So, your property has suffered a loss and now you’re about to deal with the arduous insurance claims handling process. Stop right there. Before you do anything, get ready to document your experience. It will help you later on.

In some cases that make their way to an attorney, the insured and/or public adjuster provide only the minimum of information regarding the property insurance claim. Then there are others, where the insured actively participates in the process, promptly sends over all necessary documentation, and includes a comprehensive timeline of the events regarding the claim. Being responsive to your attorney’s questions and creating a timeline of the events and people will only benefit the client because it will aid the attorney in understanding the full story when fighting for rightfully owed insurance proceeds.

Gathering all documentation is already such a hassle—adding on an additional step of creating a timeline might be more time-consuming and redundant—but, it will be worth it in the long run.

The Benefits of Creating and Keeping a Comprehensive Timeline of Events

First, the claims handling process can be long. There will be times in which you are asked, “who was the adjuster that came out to your property on X?” or, “what date was the insurance company supposed to come out to inspect the property?” Since the accident might have happened months ago, you may not remember. If you had been keeping a timeline, you would know the answers to all these questions, which will not only help the public adjuster/attorney involved in the case, but will help the insurance company in its inspection of the claim.

Besides streamlining the claims handling process and answering important questions about the property damage, creating a timeline will also substantiate the claim. Bringing an insurance claim and engaging in litigation is expensive and requires a lot of involvement. Insurance companies want as much detail and specificity as possible regarding the claimed damages. Avoid giving them the opportunity to argue that your claim is unsubstantiated due to lack of factual support. The more detail your timeline contains, the easier it is to pinpoint the issues and understand the full picture, rather than figuring it out from a generalized statement.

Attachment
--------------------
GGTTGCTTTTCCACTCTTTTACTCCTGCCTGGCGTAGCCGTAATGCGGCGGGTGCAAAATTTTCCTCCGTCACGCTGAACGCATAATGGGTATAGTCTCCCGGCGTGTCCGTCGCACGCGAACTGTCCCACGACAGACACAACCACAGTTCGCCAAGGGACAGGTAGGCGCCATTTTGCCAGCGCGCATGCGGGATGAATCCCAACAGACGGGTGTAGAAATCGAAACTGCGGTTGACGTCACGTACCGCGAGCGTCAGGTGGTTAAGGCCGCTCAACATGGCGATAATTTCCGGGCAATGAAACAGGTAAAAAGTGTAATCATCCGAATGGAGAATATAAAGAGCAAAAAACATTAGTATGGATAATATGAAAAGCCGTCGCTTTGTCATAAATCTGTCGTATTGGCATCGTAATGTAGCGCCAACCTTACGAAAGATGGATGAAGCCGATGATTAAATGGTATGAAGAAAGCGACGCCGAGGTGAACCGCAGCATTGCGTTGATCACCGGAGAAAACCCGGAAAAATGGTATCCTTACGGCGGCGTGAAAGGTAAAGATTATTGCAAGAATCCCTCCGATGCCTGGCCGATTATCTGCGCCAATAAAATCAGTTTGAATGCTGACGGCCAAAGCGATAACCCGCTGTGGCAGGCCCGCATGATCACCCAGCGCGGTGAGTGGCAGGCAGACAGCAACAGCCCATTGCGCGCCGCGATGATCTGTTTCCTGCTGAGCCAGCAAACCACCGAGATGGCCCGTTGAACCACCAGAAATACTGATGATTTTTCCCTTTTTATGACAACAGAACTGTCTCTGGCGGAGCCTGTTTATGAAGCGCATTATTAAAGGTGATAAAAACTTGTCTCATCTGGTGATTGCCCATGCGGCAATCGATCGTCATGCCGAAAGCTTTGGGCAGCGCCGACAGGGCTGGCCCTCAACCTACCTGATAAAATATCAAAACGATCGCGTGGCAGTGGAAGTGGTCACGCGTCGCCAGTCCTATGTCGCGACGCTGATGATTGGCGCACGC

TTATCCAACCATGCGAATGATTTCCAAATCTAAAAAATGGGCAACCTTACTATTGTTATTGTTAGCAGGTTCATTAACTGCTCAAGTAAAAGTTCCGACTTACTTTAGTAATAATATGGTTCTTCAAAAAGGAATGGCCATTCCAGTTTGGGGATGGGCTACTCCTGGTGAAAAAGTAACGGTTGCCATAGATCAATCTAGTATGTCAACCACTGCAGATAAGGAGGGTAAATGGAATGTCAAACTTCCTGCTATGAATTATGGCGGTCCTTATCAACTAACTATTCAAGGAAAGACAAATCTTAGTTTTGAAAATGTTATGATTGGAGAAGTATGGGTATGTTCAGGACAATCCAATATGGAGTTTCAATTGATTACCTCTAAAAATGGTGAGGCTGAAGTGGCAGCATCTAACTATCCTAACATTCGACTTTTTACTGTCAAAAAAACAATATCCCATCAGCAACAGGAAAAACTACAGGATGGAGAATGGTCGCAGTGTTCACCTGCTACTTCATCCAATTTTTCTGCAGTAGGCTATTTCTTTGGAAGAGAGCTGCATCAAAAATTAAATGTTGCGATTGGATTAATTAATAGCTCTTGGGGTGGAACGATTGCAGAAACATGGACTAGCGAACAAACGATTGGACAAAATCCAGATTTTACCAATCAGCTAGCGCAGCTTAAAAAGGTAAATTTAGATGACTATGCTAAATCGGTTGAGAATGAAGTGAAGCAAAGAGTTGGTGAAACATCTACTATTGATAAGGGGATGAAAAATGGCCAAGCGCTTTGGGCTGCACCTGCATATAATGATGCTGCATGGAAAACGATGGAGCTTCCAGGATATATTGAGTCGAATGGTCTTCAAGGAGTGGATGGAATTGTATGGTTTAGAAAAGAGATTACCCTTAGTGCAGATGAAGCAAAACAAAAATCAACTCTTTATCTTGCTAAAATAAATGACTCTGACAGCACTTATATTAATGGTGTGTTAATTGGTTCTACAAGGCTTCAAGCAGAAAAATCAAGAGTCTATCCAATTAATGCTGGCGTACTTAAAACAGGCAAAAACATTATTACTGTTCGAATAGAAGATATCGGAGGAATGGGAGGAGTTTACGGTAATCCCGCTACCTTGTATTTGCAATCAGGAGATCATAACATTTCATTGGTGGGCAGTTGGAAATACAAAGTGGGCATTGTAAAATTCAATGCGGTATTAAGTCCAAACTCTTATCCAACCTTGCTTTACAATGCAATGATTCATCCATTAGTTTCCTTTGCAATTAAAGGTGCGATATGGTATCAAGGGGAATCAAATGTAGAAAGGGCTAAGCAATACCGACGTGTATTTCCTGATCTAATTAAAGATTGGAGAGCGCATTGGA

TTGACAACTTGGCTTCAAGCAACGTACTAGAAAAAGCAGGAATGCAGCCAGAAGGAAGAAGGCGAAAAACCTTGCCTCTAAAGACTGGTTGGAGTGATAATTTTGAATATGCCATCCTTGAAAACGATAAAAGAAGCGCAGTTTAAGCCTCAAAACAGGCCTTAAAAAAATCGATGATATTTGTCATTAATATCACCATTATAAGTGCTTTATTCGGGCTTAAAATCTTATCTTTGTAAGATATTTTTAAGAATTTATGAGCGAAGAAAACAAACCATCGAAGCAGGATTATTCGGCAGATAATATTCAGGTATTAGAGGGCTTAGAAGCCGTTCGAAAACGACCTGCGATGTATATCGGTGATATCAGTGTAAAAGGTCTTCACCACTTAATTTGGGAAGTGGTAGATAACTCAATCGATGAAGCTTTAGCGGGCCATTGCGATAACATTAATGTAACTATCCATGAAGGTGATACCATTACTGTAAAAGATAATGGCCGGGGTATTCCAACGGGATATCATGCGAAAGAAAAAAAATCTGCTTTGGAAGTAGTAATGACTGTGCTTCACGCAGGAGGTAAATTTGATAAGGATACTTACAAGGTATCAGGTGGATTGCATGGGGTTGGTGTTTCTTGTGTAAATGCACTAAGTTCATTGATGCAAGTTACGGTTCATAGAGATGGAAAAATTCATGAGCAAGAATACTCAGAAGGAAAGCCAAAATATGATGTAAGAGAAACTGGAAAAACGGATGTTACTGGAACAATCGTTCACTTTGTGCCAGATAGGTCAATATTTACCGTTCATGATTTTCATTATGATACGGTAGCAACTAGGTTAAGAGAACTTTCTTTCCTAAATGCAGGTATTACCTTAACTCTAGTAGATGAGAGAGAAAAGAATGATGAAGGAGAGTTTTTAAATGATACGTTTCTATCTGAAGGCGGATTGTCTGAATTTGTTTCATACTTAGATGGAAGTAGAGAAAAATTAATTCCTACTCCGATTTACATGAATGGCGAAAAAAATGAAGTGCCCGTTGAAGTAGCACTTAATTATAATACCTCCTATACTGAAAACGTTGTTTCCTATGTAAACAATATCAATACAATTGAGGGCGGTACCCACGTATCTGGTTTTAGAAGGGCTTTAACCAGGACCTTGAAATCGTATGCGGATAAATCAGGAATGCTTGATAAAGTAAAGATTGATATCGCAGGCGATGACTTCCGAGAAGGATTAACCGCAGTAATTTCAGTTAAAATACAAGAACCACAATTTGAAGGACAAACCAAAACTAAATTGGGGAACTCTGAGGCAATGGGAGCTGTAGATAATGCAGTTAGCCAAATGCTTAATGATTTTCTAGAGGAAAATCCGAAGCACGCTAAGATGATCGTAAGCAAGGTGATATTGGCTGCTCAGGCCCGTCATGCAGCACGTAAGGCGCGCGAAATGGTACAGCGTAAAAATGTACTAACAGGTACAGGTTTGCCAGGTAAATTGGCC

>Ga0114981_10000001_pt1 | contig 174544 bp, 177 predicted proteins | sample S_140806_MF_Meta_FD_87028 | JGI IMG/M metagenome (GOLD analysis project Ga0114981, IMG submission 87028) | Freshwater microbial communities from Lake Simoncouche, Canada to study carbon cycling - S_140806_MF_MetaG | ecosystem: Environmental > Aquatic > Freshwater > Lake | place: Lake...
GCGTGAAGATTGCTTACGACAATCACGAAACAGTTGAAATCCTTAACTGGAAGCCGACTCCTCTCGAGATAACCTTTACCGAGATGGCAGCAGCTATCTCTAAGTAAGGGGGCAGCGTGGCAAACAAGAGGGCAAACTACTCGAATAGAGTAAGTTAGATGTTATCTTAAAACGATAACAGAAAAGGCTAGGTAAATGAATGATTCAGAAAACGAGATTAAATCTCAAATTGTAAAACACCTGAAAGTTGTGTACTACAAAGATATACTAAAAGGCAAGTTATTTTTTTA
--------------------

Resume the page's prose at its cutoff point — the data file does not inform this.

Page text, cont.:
Creating a comprehensive timeline can help validate your claim and avoid denial. In Edwards v. State Farm,1 the policyholder submitted an insurance claim and after State Farm had denied benefits, the policyholder sued for breach of contract.2 The court found that State Farm was justified in denying his claim because the policyholder failed to respond to several requests, which asked for documentation of repairs and proof of the amount of money spent on them.3 The claim was unsubstantiated because there was a lack of proof regarding the repairs and extent of damage of the property.4 If the insured had kept a comprehensive timeline once Hurricane Frances damaged his property, he would have had a much easier time substantiating his claim and giving notice of the events, dates and costs regarding the inspections and repairs.

What Exactly Should I Do?

You should always respond to documentation or photo requests from the attorney. Begin creating your comprehensive timeline from the minute you discover the property damage. The medium you use does not matter—it can be an email, a physical letter, an audio file. Provide the story from start to finish and include:

  • Names of everyone involved in the claim. This includes the adjusters and investigators. Also provide the names of any additional people involved in the claim such as the moving/cleanup company, electricians, roofers, and others. If you live in an apartment complex or condominium you rent, include the name of the person or company who owns and/or manages the property.
  • Dates of inspections, changes in property or ownership, and communications. Yes, it might be bothersome to record the date of communications, but these dates will be important to help substantiate your claim. As far as records of inspections, mention how long the adjusters were there and what parts of the property they investigated.
  • The address of the damaged property and if applicable, the address of your temporary housing.
  • Any other details you believe may be important to understanding the claim, including any damaged personal property. What were the items of clothing that were ruined as a result of the roof leak and subsequent mold damage? Remember, tell your story!

We recognize the insurance claims handling process is stressful. It is even more stressful if it ends up in litigation. When the time comes (and hopefully it doesn’t) to file a property insurance claim, be prepared. Maintaining a comprehensive timeline of the events can reduce your stress.

(Note: This guest blog is by Anthony Orlando, a law student clerking in our Tampa, Florida, office)
1 Edwards v. State Farm Fla. Ins. Co., 64 So. 3d 730, 731 (Fla. 3d Dist. App. 2011).
2 Id.
3 Id. at 733.
4 See id. at 733-34.